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Solution for December 2010

The Problem:

Is (20102011!)2 greater than 2010201120102011?


Correct responses:

Complete solutions to our December problem were submitted by

Bojan Bašić (Serbia) Wolfgang Kais (Alemania)
Luigi Bernardini (Italy) Paul King (Ontario)
José Borges (Portugal) Normand LaLiberté (Ontario)
Lou Cairoli (USA) Matthew Lim (USA)
José David Calcines Padilla Remo Mantovanelli (Italy)
K.A. Chandrashekara (India) Nawal Kishor Mishra (India)
Bernard Collingnon (France) Vincent Pantaloni (France)
Gruian Cornel (Romania) Paolo Perfetti (Italy)
Shai Covo (Israel) Christian Pont (France)
Allen Druze (USA) Shpetim Rexhepi (Macedonia)
Mei-Hui Fang (Austria) John T. Robinson (USA)
Philippe Fondanaiche (France) Ilir Selmani (Macedonia)
Paul Führmann and Nicolas Michel (France) Heri Setiyawan (Indonesia)
Bruce Golfman (Austria) Madan Mohan Singhal
Verena Haider (Austria) Albert Stadler (Switzerland)
Paul Hatfield (Australia) Todd Stohs
Benoît Humbert (France) Damian Straszak (Poland)
Ile Ilijevski (Macedonia) A. Teitelman (Israel)
Kipp Johnson (USA) Paul Voyer (France)

There were two incomplete submissions.

The solution:

The answer is yes; indeed, the contest is not even close.  Bašić's computer determined that  (20102011!)2 has more than 276 × 106 digits while  2010201120102011 has fewer than 147 × 106 digits — about half as many!  Robinson observed that already when n = 3, (3!)2 > 33 (that is, 36 > 27), and he proved that (n!)2 grows faster than nn for n > 2. We received a splendid variety of proofs, with some correspondents sending us several arguments.  The record came from D. Kipp Johnson who enjoyed the challenge so much, he sent us seven proofs!  (His exact words were, "You’ve robbed me of too many hours of sleep on this one.")  We will present four of his proofs, supplementing his work with a fifth proof from Singhal and Golfman, plus nice ideas from everybody else.  The prize for simplicity goes to the first proof, while the prize for originality goes to the fifth.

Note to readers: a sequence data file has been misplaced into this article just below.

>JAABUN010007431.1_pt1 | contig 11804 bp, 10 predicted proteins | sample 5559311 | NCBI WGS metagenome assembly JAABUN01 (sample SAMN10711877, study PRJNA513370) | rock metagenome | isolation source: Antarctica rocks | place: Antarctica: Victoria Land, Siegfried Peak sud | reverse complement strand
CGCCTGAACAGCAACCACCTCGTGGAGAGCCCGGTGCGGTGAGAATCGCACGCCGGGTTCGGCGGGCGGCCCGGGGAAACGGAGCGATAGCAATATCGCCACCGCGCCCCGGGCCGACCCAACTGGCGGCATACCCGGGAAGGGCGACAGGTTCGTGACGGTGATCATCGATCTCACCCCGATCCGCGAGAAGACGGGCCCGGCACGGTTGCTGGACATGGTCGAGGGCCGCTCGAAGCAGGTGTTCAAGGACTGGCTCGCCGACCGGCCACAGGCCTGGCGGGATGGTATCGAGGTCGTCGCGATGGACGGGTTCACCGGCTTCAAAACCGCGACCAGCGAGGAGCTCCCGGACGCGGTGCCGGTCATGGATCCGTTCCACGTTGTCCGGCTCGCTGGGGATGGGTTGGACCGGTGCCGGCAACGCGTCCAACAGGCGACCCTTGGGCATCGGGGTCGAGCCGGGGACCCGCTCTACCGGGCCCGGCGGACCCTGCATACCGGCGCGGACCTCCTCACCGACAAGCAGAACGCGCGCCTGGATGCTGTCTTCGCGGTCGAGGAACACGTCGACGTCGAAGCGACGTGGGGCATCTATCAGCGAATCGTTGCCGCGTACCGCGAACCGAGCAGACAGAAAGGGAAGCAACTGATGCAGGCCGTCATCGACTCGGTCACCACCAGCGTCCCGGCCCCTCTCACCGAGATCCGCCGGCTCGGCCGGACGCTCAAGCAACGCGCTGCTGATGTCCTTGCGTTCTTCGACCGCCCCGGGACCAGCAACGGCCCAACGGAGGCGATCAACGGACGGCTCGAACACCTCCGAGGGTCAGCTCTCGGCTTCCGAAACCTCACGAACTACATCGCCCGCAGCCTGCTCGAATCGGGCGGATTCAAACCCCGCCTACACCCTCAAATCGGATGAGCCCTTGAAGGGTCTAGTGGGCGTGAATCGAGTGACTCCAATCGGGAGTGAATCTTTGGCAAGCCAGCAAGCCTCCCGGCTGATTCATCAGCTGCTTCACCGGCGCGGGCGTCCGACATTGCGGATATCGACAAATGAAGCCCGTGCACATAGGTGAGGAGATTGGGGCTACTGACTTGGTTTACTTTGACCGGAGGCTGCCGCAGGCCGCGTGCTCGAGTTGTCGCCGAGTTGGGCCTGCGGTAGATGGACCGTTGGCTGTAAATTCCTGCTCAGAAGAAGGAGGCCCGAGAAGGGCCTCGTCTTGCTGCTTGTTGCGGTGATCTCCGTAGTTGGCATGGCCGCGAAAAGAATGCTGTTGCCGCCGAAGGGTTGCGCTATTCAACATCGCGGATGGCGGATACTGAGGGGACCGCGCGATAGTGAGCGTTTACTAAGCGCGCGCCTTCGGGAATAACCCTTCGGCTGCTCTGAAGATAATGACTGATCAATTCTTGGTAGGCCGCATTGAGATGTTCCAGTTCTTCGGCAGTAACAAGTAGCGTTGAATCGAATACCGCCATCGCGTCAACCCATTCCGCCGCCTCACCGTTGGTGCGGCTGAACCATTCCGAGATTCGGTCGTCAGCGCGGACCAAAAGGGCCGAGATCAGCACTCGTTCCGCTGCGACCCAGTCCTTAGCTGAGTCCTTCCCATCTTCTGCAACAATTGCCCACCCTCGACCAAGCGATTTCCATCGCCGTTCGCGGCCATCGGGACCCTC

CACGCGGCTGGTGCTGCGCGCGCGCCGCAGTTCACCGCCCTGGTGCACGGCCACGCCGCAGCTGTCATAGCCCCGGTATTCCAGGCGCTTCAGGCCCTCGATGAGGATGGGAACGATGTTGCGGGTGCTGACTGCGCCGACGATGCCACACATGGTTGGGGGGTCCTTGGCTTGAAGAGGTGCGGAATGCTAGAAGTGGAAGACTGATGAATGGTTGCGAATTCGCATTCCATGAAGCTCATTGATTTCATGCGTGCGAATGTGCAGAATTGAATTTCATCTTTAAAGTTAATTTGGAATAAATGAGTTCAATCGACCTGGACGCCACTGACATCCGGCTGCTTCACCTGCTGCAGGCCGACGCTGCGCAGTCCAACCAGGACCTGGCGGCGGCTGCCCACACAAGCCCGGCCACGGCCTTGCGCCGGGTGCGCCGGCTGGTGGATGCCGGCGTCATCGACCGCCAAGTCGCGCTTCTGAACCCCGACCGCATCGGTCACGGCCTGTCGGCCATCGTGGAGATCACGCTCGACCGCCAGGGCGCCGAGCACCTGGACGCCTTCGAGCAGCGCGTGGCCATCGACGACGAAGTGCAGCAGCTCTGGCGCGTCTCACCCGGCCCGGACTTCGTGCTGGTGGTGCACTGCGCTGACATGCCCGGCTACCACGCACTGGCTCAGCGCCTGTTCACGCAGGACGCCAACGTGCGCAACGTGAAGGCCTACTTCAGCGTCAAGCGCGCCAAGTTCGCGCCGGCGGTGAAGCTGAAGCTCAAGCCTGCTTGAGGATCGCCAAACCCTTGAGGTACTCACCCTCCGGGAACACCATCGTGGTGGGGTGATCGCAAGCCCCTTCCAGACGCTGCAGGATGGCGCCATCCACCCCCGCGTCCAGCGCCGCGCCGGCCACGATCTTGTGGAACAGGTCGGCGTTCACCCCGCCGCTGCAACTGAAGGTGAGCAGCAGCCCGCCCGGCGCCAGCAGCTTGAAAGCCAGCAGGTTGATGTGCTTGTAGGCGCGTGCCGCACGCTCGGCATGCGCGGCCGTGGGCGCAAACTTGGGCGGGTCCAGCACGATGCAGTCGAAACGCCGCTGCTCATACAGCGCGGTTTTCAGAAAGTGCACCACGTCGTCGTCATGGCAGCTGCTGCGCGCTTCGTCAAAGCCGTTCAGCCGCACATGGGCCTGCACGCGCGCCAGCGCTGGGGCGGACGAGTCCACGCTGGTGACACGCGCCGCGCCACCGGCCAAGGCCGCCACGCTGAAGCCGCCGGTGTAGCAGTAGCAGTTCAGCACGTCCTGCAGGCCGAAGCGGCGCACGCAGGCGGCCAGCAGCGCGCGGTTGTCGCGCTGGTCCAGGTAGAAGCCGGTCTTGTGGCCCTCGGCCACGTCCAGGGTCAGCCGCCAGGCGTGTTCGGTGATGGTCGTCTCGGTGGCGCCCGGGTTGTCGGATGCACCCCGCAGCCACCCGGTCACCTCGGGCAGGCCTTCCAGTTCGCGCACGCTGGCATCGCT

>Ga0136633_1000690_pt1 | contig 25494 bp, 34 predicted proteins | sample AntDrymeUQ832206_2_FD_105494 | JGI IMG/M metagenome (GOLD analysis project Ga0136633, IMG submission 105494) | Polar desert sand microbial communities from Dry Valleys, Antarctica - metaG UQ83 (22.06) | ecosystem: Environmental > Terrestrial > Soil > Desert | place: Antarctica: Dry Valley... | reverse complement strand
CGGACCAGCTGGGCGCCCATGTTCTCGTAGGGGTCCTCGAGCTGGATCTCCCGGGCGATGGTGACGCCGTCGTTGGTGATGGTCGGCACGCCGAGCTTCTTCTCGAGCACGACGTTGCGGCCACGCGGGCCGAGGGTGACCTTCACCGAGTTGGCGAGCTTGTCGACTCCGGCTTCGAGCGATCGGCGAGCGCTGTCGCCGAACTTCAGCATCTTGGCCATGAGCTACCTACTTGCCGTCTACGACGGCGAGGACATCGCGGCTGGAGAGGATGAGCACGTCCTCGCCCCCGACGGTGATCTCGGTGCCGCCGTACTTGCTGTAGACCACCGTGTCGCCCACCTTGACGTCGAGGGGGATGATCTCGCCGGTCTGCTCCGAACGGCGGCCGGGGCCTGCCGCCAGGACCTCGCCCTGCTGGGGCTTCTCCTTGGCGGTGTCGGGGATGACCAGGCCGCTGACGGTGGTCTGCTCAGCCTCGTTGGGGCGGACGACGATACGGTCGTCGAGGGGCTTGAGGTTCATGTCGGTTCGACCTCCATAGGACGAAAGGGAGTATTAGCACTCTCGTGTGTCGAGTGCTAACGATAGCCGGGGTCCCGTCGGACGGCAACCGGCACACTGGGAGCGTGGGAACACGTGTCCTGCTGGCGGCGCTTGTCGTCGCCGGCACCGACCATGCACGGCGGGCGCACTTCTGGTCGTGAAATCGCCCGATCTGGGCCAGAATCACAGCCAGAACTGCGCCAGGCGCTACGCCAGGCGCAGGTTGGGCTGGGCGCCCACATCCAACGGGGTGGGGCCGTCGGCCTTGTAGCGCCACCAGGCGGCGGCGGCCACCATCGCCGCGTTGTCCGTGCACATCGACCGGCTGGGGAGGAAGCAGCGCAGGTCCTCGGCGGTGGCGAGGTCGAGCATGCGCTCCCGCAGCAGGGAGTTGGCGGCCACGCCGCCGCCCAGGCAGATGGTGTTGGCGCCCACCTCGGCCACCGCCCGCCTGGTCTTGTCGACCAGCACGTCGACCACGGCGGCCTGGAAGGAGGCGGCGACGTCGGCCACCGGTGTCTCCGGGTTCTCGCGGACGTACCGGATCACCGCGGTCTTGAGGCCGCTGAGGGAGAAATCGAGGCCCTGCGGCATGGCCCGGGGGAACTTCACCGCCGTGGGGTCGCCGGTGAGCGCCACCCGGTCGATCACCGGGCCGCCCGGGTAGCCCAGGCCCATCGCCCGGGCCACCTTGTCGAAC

Proof #1  An elementary inequality.
We first observe that for 1 ≤ kn,

k · (n - (k - 1)) = n + (k - 1)(n - k) ≥ n,

with equality when k = 1 or k = n, and a strict inequality when 1 < k < n.  Thus for all integers n > 2,


Proof # 2  Induction.
We claim that (n!)2 > nn for n ≥ 3.
By calculation we have (3!)2 = 36 and 33 = 27; thus (n!)2 > nn when n = 3.  This is the base case.  Now assume the claim for n = k; namely, (k!)2 > kk for some k ≥ 3.  It is known (and we provide a simple proof in the next paragraph) that eqn< 3 for all positive integers k, whence k + 1 > eqn for k ≥ 2.  Thus we have the following string of inequalities:


This completes the inductive step, and we conclude that the claim is true for all n ≥ 3; in particular, the claim is true for n = 20102011.

Comment. Because eqn increases to the number e = 2.718... as n approaches infinitythe sequence plays an important role in calculus.  But you do not need calculus to prove the elementary claim that eqn < 3, here is a simple argument sent to us by Verena Haider, which is based on the Binomial Theorem:


Proof #3  Stirling's Approximation.

The children's form of Stirling’s Approximation of n! states that eqnfor all positive integers n; see MathWorld or Wikipedia for an easy proof using logarithms.  When n ≥ 8 we have n > e2 , and we may write


which establishes that (20102011!)2 > 2010201120102011.

Proof #4  Riemann Sum estimate of an integral. (We use Matthew Lim's version here.)

If n > e2, then ln n -2 > 0 and


Finally, apply the exponential function to both sides of the equation to get (n!)2 > nn for  all integers n ≥ 8.

Comment. This proof is essentially the same as Proof #3, except here we tacitly proved the elementary form of Stirling's formula without stating it.

            As a bonus, here is one approach that Johnson seems to have overlooked.  This argument came from Madan Mohan Singhal; Bruce Golfman provided a similar proof.

Proof #5  The arithmetic-geometric mean.
The sequence


has n – 1 terms, which are distinct when n > 2.  Its arithmetic mean is


and its geometric mean is


Because for sequences of distinct elements the arithmetic mean is always greater than the geometric mean, we deduce that for n > 2,






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